Depends on the situation. If your goal is something simple like having the comfort of a stable life, then yes, hard work and determination can give you just that, but in the sense of fame or even just artists being able to live off their own work instead of having it as a side thing also takes effort and hard work, but luck is also on their side, as there are some amazingly skilled people everywhere but only a handful are recognized for it and can literally just boil down to getting the attention from the right people
I think it's a mixture of both - working hard at something is not always a guarantee you will be successful. Sometimes it takes a lucky break to push things forward. On the other hand, even if you get lucky, the success that luck brings you won't last long unless you work hard to maintain it.
Luck can definitely be a factor in success, and I think it's fair to say "hey, the advice of people who are super successful might not be the thing to stake your future on" because a lot of those big Hollywood industry types did get lucky in some way or another - often because they had family in the industry or parents who were willing to push them into "career" roles like theater or athletic/musical training when they were very young.
However, to say that it ONLY boils down to luck is wrong, in my opinion. It's good to be skeptical sometimes, and it's good to be aware of the fact that luck/social connections/other factors besides hard work and talent can play a big part in whether or not you make it. Honestly, while some people do just "get lucky" there are factors that you can actually leverage in place of that luck factor. For example, say you're a musician - you might get lucky and have something of yours suddenly go viral from nothing. But if that doesn't happen, you can still leverage your social media presence, learn about how to use it to get more eyes on your work and more engagement from your followers, and gradually build yourself up.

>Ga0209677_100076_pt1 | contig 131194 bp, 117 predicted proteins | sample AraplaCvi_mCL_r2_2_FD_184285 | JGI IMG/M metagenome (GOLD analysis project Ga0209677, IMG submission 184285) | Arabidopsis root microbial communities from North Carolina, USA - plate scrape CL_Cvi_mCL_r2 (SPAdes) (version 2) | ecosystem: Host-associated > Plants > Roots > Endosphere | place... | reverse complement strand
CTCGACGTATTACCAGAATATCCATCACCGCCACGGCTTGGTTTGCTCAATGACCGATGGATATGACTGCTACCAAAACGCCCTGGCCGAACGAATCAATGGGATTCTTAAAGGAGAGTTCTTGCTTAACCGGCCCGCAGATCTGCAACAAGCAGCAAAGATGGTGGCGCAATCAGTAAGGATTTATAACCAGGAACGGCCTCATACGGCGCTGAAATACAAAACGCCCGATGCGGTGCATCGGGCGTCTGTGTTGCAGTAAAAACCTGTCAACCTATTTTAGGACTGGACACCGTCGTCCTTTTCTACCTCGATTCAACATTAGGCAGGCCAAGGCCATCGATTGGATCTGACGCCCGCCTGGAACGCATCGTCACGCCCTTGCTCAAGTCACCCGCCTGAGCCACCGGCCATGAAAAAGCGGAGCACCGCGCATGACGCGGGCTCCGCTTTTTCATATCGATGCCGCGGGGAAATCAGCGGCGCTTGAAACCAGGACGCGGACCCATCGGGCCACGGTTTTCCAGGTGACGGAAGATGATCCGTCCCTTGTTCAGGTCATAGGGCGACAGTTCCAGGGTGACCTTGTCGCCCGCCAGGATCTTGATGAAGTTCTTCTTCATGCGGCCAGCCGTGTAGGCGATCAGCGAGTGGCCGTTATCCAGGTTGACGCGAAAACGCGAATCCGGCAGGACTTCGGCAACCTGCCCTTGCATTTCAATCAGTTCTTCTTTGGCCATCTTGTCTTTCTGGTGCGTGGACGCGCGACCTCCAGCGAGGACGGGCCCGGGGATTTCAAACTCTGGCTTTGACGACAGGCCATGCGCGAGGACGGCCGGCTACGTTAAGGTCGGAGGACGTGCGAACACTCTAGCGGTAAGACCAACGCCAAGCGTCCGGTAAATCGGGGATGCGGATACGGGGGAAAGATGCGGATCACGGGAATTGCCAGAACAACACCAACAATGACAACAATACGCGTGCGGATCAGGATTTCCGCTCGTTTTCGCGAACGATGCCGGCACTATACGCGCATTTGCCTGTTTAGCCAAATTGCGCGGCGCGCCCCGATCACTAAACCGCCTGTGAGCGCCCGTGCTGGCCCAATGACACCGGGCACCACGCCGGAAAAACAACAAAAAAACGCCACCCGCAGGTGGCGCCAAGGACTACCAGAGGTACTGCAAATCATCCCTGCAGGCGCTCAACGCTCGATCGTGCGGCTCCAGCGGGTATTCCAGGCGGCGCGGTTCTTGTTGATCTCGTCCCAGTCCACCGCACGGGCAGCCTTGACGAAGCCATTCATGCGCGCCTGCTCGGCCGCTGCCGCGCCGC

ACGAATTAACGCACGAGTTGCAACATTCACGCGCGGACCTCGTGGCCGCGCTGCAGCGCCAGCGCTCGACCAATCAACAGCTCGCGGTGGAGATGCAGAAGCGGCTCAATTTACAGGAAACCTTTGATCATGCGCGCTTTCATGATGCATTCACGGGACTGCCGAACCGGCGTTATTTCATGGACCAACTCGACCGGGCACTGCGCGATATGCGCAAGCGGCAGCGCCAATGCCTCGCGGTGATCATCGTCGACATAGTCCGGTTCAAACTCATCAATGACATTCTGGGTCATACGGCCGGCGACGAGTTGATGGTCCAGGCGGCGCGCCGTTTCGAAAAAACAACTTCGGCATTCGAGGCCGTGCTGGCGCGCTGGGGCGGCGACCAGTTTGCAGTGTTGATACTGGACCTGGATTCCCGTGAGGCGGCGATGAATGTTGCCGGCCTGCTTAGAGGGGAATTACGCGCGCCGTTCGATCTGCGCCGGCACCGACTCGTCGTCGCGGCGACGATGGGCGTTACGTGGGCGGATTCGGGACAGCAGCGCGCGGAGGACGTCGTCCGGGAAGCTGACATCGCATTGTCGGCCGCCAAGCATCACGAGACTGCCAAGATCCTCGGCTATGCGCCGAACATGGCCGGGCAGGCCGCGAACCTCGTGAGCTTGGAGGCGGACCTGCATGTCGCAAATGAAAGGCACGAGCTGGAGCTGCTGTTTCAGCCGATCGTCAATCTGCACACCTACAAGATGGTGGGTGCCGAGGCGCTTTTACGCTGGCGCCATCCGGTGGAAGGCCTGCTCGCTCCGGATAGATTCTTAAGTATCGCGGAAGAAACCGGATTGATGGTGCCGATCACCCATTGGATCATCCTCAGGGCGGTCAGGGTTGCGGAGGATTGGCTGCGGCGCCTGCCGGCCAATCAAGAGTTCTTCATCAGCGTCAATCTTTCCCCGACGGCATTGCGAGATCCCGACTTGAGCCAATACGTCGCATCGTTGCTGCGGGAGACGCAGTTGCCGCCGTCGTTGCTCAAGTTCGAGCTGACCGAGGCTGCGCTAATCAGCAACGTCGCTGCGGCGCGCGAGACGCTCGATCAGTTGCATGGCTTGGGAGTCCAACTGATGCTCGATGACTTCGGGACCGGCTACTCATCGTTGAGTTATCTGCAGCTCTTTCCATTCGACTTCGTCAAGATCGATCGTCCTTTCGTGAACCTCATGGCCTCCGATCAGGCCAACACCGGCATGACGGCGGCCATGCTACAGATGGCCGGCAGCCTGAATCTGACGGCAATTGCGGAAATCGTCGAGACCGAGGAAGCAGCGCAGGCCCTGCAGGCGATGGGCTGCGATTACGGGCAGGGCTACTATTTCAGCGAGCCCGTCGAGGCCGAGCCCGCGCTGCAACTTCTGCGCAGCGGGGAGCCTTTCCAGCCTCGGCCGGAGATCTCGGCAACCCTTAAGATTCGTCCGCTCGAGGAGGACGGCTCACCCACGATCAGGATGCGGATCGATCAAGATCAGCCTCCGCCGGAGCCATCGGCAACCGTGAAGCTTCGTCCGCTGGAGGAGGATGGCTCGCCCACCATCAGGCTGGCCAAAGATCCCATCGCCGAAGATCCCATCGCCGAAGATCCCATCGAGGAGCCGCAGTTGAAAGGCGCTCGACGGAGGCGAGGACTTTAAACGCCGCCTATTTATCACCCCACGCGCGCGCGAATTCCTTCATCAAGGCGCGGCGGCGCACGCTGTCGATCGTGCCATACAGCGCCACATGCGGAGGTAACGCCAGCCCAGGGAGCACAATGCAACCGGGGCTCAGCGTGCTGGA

Ultimately, while luck plays a big part in some people's success, I think saying to "give up" is just hyperbole for the sake of comedy, it's about realizing that there are other obstacles in the way of success besides just being good at what you do. The important thing is, you have to be good at what you do AND at getting people to actually see what you do.
"The important thing is, you have to be good at what you do AND at getting people to actually see what you do."
I agree wholeheartedly with this statement, as it's something I've had to learn for myself recently. Of course I will never stop trying to improve and strive to be the best I can be, but people are not just going to come flocking to you out of nowhere even if you're good at what you do - you have to SHARE it with people and get yourself noticed, and lucky breaks go a long way towards pushing you to fame. I've seen quite a few artists on DA for example whose art is really good, but with hardly any comments or faves, less even than mine, and I chalk it up to the artists being inactive and apathetic towards their viewers. Whether they want it that way or just don't care or already have enough fame on another website is another issue, but it still makes me stunned.
i don't know what to think honestly,i mean if your goal in life is getting a job you want,or just getting any job,then it's hard work,but to get one of those bigger paying jobs that boils down to luck,it all depends on what job you want.
I mean, they're not wrong. but at the same time if no one tries, then where would our entertainment industry go? down the drain. we need a good balance of trying to follow our dreams while maintaining a realistic mindset on that dream.
To make it short, I think it's both luck and hard work. You can work a lot and live a good life but if you happen to have a chance, a great opportunity, then maybe you'll live an incredible life. Here is my thought on this topic =3
I think you can achieve a lot with hard work but I think it only brings you to a certain point. If you really want to go to the top of your business you need luck. For personal achievement hard work is essential, for achievement in a bigger public (maybe even international) spectrum you need luck additionaly to your hard work (sometimes even luck only is enough).